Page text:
— Tim Regan (@MrTimRegan) March 15, 2016
The move comes days after an early morning cable fire caused massive delays on Metro’s Blue and Orange lines.
Metrobus operating normal service on all routes, Feb 16.
— Metrobus Info (@Metrobusinfo) February 16, 2016
The thaw is here and Metro says bus service is back to normal.
As of 4 a.m. Metrobus is operating a regular weekday schedule today, February 9. #wmata
— @wmata (@wmata) February 9, 2016
(Updated at 6:57 a.m. on Tuesday) Metrobuses are slated to run normally today, Metro announced earlier this morning.
The transit agency previously enacted its “moderate snow plan” ahead of today’s expected winter weather. Though wet snow continues to dampen roads across the area, it likely won’t accumulate much, says the Capital Weather Gang.
More infromation from Metro:
UPDATE: All Metrorail, Metrobus and MetroAccess service is operating on a regular weekday schedule today, Tuesday, February 9. There are no weather related issues to report.
Buses will operate on a “light snow plan” on Thursday, meaning that all Metrobus routes will be in service but some lines may have detours.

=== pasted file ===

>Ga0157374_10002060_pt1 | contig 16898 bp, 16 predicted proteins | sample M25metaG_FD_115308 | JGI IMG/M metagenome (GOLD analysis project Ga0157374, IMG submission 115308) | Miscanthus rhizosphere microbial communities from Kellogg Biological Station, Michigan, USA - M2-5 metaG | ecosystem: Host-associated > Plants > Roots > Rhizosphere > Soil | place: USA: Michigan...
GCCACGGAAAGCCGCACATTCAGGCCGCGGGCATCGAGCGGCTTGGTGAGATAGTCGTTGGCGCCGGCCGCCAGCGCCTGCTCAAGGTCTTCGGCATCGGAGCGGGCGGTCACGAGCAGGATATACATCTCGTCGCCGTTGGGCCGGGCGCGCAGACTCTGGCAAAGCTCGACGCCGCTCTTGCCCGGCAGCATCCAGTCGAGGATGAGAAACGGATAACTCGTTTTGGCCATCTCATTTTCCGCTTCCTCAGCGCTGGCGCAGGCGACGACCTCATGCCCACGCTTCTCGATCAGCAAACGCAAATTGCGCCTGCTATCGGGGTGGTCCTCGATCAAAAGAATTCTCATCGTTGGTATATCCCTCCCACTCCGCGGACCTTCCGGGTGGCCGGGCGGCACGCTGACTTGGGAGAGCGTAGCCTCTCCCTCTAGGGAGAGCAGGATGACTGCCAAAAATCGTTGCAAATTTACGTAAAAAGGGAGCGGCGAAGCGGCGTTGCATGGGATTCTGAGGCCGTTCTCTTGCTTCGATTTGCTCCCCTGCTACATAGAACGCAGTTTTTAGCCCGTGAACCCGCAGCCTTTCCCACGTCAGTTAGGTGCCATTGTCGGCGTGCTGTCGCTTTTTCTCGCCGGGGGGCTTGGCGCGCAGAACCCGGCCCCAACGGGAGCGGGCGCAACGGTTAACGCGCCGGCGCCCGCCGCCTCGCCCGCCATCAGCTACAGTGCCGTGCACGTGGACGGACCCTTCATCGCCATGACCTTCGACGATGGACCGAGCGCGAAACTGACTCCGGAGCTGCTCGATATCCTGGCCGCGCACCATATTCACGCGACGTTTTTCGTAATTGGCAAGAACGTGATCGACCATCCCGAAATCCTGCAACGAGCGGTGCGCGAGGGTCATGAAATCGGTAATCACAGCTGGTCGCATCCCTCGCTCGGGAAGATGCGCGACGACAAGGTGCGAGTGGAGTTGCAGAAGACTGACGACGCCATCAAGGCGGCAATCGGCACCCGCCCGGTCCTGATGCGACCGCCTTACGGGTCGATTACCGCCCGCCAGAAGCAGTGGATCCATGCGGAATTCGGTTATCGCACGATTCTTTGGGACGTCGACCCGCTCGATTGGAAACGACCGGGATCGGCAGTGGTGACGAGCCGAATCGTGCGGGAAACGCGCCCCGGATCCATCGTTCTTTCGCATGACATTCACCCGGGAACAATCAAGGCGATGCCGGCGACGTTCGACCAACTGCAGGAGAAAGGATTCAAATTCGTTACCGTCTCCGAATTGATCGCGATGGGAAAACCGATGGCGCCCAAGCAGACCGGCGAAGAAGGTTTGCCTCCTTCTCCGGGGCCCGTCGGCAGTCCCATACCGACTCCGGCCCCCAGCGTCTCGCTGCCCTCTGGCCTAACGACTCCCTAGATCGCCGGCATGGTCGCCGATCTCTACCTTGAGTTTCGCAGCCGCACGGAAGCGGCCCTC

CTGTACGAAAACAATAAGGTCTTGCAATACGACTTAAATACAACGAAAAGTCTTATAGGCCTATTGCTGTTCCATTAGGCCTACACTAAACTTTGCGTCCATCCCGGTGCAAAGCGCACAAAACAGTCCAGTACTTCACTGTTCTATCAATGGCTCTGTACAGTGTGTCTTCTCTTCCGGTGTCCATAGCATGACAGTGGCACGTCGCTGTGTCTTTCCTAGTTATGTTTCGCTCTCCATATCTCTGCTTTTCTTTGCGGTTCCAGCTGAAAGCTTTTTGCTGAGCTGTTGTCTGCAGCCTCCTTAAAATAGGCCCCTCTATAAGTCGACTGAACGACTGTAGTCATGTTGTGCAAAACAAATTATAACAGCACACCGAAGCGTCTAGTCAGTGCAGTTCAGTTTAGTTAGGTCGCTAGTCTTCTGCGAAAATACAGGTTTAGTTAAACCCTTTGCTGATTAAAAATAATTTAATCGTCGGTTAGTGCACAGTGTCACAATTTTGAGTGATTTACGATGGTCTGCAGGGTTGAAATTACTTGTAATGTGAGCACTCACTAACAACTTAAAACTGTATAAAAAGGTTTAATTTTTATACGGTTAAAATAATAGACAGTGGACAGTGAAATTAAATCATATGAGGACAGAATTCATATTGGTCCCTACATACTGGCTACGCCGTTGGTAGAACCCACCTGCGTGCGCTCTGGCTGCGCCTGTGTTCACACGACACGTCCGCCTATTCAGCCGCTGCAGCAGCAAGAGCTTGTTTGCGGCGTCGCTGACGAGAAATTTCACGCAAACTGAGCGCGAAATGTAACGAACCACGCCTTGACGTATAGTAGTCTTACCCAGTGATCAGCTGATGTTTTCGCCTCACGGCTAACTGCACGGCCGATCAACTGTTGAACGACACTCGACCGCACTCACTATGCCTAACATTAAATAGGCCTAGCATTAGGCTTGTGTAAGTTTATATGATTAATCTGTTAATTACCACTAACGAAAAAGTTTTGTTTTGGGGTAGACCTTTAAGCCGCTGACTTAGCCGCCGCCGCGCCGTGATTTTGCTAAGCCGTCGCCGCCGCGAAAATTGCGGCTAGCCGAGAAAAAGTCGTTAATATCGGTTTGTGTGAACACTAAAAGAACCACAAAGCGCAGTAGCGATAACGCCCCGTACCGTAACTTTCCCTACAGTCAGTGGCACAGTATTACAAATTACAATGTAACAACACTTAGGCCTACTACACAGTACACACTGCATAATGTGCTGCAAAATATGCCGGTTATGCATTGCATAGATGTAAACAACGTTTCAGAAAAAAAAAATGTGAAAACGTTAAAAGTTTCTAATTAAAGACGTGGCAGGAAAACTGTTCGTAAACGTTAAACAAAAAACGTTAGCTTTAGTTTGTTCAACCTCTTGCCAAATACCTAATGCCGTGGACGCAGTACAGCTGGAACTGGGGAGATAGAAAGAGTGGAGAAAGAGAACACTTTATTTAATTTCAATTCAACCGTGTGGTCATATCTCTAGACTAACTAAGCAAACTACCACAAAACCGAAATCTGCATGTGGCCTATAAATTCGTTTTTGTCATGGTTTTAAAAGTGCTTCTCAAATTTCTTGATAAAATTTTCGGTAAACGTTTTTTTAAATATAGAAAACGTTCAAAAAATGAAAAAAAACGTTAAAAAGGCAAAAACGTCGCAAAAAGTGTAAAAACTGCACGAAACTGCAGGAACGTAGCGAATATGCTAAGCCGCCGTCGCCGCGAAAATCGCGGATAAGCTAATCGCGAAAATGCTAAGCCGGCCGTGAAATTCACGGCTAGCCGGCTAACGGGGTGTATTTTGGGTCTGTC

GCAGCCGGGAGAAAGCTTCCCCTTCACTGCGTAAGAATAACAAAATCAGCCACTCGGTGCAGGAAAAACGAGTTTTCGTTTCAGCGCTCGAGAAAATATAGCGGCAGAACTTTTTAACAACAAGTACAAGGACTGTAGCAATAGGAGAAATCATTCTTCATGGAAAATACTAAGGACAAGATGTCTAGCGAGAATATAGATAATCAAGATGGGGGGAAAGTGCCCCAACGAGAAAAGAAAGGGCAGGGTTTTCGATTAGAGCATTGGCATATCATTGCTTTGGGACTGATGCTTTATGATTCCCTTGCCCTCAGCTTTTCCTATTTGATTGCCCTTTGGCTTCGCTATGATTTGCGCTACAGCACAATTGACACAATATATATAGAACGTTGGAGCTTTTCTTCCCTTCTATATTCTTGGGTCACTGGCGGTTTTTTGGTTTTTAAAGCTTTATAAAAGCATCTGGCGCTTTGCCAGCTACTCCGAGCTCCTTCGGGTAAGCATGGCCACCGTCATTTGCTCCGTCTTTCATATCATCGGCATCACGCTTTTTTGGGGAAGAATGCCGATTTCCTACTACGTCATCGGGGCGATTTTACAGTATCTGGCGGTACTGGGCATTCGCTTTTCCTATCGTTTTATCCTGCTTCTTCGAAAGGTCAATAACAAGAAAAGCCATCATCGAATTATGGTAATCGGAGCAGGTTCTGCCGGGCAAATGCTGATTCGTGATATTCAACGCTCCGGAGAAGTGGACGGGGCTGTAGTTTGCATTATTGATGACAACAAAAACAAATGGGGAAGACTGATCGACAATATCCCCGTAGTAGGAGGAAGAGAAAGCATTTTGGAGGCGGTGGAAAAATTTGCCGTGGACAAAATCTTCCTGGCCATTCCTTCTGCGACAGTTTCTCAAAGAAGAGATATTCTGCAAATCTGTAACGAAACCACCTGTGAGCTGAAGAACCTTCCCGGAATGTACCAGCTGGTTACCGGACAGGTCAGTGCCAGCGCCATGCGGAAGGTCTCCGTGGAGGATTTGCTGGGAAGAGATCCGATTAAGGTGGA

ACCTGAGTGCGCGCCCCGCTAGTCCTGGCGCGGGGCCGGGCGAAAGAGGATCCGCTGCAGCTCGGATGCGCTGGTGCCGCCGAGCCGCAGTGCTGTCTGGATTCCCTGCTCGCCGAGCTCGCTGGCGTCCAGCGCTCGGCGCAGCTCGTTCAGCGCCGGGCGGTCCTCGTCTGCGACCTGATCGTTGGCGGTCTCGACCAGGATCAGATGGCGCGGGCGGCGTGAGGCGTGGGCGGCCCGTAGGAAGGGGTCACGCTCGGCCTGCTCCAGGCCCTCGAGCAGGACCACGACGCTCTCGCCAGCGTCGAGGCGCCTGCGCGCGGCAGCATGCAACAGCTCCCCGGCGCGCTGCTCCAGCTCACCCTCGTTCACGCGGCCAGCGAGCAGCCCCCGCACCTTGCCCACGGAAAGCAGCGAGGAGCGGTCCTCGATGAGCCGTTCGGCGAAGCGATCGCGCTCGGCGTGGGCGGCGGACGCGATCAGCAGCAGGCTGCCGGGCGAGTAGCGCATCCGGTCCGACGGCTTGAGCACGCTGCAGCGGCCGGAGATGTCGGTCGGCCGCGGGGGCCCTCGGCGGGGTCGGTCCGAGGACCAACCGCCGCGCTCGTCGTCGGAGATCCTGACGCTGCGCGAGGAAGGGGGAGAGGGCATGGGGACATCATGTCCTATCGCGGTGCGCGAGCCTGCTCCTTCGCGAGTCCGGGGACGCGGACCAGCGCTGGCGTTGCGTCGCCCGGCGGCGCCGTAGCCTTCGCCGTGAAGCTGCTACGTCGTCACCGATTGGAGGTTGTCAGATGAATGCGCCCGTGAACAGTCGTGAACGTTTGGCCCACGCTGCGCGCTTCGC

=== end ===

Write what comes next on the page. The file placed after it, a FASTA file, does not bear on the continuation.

On 16th Street, all buses will operate on a normal daily schedule.
Information on which lines might be taking detours is available on the Washington Metropolitan Area Transit Authority’s website. (more…)
Metrobus service is slated to get closer to normal tomorrow. But buses still won’t run on some routes.
Only buses on “moderate snow routes” will operate Wednesday.
For U Street, the 90, 92 and 93 buses will operate normally. But the 96 buses will take a detour, and the X3 buses won’t go out.
Metrobus is restricting its service to “severe snow routes” on 16th and U streets NW, among other roads.
On 16th Street, only the S4 buses will have normal service. The S2 bus will take a detour, and the S1 and S9 buses won’t run.